Wednesday, June 28, 2006

How To Pad Your Thesis With Bullshit

This is a piece from the preface of my creative thesis. We were required to come up with something that explained our influences, blah blah blah. I'm pretty proud of this, even if it is poorly written, because it is some of the finest bullshit I've ever had the priviledge to write. Enjoy.


I became interested in nor fiction when I discovered the films of Humphrey Bogart. I remember renting Casablanca and The African Queen from the local video store when VCRs first became an entertainment phenomenon. My folks would get whatever new movie Burt Reynolds was in, while I, for some unknown reason, headed for the classics section. And it was there that I found the films that would spur my love of storytelling. It was the tough guys, like Jimmy Cagney and Bogart that grabbed my attention. As a young boy I found something in their on-screen personas, something I wish I had.

It was during this period that I discovered two of my all-time favorite films: Butch Cassidy and the Sundance Kid and The Maltese Falcon. To this day, I’ll watch them at least once a year. And while Paul Newman and Robert Redford were terrific, it was Bogie and his quest for the black bird that captured my imagination. There was something adult about the film, themes of greed and lust that were taboo to a young kid. Themes that I didn’t quite understand, but they were something I sure wanted to know more about.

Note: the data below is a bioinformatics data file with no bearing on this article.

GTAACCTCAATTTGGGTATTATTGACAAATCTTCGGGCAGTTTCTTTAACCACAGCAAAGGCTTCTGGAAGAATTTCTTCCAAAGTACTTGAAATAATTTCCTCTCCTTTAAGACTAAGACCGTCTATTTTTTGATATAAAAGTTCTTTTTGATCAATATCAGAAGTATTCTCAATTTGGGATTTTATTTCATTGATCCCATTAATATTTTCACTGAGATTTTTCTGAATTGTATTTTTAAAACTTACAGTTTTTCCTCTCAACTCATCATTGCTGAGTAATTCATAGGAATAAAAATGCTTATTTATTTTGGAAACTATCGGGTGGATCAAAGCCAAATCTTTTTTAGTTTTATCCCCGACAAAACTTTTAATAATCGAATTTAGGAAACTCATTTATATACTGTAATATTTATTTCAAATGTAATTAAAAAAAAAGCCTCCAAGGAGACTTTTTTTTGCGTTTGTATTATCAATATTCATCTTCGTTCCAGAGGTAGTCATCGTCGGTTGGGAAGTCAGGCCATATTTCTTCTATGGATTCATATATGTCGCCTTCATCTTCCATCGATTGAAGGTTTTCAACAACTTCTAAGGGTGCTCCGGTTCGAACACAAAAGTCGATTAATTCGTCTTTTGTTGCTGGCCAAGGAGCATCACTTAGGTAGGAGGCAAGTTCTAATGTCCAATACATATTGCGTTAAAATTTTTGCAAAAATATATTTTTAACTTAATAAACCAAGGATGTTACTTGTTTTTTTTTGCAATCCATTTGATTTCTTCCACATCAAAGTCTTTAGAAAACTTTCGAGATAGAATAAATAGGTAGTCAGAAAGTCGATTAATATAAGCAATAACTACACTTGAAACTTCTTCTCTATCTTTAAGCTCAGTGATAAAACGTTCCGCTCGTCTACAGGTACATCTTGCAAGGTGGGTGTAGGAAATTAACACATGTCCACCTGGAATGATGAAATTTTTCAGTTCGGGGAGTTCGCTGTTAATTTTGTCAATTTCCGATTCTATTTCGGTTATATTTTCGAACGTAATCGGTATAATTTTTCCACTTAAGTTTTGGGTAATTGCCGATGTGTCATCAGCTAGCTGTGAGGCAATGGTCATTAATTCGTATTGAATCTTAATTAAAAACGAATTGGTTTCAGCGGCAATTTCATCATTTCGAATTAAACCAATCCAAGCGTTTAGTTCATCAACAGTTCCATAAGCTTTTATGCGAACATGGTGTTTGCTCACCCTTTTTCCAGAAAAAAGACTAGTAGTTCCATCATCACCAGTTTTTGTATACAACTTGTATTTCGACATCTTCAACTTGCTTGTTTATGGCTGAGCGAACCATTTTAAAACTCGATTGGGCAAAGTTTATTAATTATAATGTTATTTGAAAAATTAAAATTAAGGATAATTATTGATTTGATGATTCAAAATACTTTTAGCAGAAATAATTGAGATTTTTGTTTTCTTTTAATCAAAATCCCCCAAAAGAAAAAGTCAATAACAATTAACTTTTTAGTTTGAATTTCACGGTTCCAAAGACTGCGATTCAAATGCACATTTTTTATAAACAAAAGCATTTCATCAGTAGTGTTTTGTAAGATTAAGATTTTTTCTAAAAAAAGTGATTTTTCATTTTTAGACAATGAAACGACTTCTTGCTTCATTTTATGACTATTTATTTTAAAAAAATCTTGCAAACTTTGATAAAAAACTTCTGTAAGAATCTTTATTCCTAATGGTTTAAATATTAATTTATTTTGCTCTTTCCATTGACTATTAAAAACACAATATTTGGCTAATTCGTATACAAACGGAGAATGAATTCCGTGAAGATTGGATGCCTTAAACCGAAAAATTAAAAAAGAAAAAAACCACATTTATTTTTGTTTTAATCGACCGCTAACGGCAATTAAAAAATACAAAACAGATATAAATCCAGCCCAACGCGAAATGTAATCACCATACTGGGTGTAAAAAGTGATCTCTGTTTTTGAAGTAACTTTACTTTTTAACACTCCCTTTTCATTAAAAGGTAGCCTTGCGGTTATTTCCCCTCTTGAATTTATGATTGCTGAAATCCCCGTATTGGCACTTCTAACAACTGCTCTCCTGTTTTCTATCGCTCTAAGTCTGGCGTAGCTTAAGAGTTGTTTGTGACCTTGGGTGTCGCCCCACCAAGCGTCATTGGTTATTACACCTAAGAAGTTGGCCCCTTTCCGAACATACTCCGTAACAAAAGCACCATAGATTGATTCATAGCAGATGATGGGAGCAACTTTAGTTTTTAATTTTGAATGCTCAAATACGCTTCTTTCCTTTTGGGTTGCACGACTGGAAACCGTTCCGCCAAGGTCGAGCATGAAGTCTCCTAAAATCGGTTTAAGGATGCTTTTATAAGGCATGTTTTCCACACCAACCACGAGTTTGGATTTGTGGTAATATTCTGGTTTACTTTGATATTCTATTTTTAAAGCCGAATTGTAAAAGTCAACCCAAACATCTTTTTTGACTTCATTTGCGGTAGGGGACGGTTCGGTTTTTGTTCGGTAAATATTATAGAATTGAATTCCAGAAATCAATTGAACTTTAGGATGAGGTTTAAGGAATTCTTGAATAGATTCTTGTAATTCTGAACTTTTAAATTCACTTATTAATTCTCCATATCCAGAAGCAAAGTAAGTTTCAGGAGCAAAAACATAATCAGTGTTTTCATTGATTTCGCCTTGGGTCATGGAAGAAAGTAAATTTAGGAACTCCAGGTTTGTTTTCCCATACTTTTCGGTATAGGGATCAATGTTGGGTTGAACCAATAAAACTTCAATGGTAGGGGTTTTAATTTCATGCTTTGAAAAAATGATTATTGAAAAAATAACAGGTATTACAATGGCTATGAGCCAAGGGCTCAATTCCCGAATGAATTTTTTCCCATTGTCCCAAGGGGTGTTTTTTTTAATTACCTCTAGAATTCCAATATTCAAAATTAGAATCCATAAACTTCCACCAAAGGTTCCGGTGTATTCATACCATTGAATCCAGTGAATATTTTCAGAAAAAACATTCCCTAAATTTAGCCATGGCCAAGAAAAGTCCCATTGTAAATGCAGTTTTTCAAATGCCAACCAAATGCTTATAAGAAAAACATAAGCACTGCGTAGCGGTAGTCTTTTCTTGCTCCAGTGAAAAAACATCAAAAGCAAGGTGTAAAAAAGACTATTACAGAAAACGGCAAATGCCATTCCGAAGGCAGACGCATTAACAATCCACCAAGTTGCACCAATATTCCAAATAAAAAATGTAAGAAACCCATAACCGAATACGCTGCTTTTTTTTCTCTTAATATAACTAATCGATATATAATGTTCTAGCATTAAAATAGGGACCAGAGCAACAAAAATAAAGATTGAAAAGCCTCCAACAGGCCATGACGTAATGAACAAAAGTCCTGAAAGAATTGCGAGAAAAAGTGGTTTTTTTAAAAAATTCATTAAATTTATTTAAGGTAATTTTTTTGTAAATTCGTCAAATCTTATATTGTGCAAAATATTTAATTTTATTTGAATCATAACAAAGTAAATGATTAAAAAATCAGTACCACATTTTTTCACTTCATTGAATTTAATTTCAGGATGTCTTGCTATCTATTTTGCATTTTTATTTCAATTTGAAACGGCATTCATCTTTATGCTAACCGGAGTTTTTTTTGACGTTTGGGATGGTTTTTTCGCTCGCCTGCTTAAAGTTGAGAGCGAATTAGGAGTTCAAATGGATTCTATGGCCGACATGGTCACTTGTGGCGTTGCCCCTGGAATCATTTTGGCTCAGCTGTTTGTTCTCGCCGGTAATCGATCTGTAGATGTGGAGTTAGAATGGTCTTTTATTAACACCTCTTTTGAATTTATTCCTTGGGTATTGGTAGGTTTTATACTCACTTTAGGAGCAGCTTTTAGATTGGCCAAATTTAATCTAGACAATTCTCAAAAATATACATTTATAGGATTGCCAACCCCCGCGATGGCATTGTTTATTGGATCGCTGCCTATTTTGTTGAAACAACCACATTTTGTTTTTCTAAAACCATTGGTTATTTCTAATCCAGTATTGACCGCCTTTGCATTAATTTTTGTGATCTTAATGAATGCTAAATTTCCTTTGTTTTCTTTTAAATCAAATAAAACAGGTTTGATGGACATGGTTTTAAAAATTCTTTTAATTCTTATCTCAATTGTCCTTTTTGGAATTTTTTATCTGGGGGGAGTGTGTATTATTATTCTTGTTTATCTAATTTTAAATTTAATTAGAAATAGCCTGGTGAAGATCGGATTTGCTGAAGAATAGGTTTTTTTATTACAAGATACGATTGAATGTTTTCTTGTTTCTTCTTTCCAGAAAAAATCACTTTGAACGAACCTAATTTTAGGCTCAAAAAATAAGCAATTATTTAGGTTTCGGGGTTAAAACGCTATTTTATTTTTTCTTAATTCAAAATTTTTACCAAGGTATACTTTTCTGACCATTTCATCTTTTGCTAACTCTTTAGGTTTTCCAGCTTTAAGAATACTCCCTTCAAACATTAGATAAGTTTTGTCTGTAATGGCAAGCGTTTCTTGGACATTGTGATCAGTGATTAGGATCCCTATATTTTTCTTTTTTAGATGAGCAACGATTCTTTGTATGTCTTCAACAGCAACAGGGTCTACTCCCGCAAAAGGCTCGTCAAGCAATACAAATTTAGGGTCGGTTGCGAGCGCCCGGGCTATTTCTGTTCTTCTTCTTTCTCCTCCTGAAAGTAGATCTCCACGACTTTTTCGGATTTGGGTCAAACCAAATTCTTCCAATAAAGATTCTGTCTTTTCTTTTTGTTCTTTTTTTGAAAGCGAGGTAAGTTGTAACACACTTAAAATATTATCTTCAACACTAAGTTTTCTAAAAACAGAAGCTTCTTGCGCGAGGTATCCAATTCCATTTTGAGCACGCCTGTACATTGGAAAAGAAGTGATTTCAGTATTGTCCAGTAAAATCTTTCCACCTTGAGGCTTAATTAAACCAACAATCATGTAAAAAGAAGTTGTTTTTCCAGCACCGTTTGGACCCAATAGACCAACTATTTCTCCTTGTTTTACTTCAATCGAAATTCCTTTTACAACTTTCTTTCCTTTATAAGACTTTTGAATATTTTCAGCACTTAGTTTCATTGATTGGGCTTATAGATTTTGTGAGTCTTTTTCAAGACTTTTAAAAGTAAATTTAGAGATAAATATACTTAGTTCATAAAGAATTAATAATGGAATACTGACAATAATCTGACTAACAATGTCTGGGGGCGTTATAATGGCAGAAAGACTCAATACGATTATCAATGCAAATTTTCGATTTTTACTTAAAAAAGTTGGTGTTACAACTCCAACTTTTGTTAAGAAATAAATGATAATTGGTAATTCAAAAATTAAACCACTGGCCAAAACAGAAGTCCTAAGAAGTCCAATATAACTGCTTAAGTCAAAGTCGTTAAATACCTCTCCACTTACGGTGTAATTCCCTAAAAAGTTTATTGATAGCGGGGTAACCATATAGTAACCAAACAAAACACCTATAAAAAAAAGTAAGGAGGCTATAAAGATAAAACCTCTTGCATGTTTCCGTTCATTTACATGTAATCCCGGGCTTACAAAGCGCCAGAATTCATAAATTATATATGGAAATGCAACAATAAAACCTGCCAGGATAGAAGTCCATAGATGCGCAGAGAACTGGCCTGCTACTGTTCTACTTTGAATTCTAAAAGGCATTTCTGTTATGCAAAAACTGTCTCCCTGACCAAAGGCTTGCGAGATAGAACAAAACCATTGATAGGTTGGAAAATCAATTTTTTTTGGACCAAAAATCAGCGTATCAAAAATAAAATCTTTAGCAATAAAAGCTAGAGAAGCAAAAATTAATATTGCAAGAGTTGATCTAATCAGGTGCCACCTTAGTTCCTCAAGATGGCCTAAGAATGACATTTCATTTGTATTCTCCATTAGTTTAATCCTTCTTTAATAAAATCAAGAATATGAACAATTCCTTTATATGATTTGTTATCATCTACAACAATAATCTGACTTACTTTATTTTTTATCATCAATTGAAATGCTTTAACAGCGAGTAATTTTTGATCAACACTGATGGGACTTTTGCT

At this time in my life I was also discovering a love for reading adult fiction. Growing up around the Bangor, Maine area, it was difficult to avoid the local phenomenon of Stephen King. By the time I was old enough to carry one of his books out of the Bucksport Public Library (somewhere around the fourth grade), King had been a success for about eight years and was already an international sensation.

So, my first step into adult fiction was horror. Taking suggestions from this adult author, I soon read stories by Edgar Allan Poe, Richard Matheson, Ray Bradbury and Robert Bloch. All of whom appealed to a young boy’s sometimes gruesome imagination; a trait that continued as he turned into an adult. But as satisfying as these stories were, I was always concentrating on the premise, the gore or the scare; never on the interaction, or internal struggle of the characters; until I discovered the more complex dramas at the video store.

Love, lust and greed were waiting for me within those videocassettes. Bogart taking on Peter Lorre and Sydney Greenstreet, while bedding Lauren Becall and Mary Astor. There was a natural curiosity as to why Fred McMurray would kill someone for a woman. As a boy growing up playing soldier with toy guns with my friends, murder was easy enough to understand; but it was the motive that pricked my attention. One may say that I was going through an early transformation out of that Freudian latency period, discovering females for the first time. But these weren’t the girls on the playground you secretly wanted to kiss; these were different creatures all together. I had graduated from a crush on little fifth grade Heather Parsons to discovering an aching desire for these sexy and seductive women. It would be another five years before I officially lost my virginity, but my cherry was popped long before that.